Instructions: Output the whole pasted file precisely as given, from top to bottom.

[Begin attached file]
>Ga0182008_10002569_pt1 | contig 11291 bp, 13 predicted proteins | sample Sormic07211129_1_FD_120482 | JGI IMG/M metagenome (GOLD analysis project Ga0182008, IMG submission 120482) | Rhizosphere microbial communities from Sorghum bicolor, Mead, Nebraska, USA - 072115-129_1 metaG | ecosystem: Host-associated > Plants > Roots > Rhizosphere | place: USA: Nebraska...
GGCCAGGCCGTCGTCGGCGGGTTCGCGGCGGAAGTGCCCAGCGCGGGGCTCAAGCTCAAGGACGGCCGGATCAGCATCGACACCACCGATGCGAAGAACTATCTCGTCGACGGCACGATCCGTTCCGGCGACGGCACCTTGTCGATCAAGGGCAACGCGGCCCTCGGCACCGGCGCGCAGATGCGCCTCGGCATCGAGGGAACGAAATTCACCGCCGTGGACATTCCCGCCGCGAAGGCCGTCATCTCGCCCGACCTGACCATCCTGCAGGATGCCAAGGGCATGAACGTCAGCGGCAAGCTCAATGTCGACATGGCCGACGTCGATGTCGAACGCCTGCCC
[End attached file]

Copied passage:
>Ga0182008_10002569_pt1 | contig 11291 bp, 13 predicted proteins | sample Sormic07211129_1_FD_120482 | JGI IMG/M metagenome (GOLD analysis project Ga0182008, IMG submission 120482) | Rhizosphere microbial communities from Sorghum bicolor, Mead, Nebraska, USA - 072115-129_1 metaG | ecosystem: Host-associated > Plants > Roots > Rhizosphere | place: USA: Nebraska...
GGCCAGGCCGTCGTCGGCGGGTTCGCGGCGGAAGTGCCCAGCGCGGGGCTCAAGCTCAAGGACGGCCGGATCAGCATCGACACCACCGATGCGAAGAACTATCTCGTCGACGGCACGATCCGTTCCGGCGACGGCACCTTGTCGATCAAGGGCAACGCGGCCCTCGGCACCGGCGCGCAGATGCGCCTCGGCATCGAGGGAACGAAATTCACCGCCGTGGACATTCCCGCCGCGAAGGCCGTCATCTCGCCCGACCTGACCATCCTGCAGGATGCCAAGGGCATGAACGTCAGCGGCAAGCTCAATGTCGACATGGCCGACGTCGATGTCGAACGCCTGCCC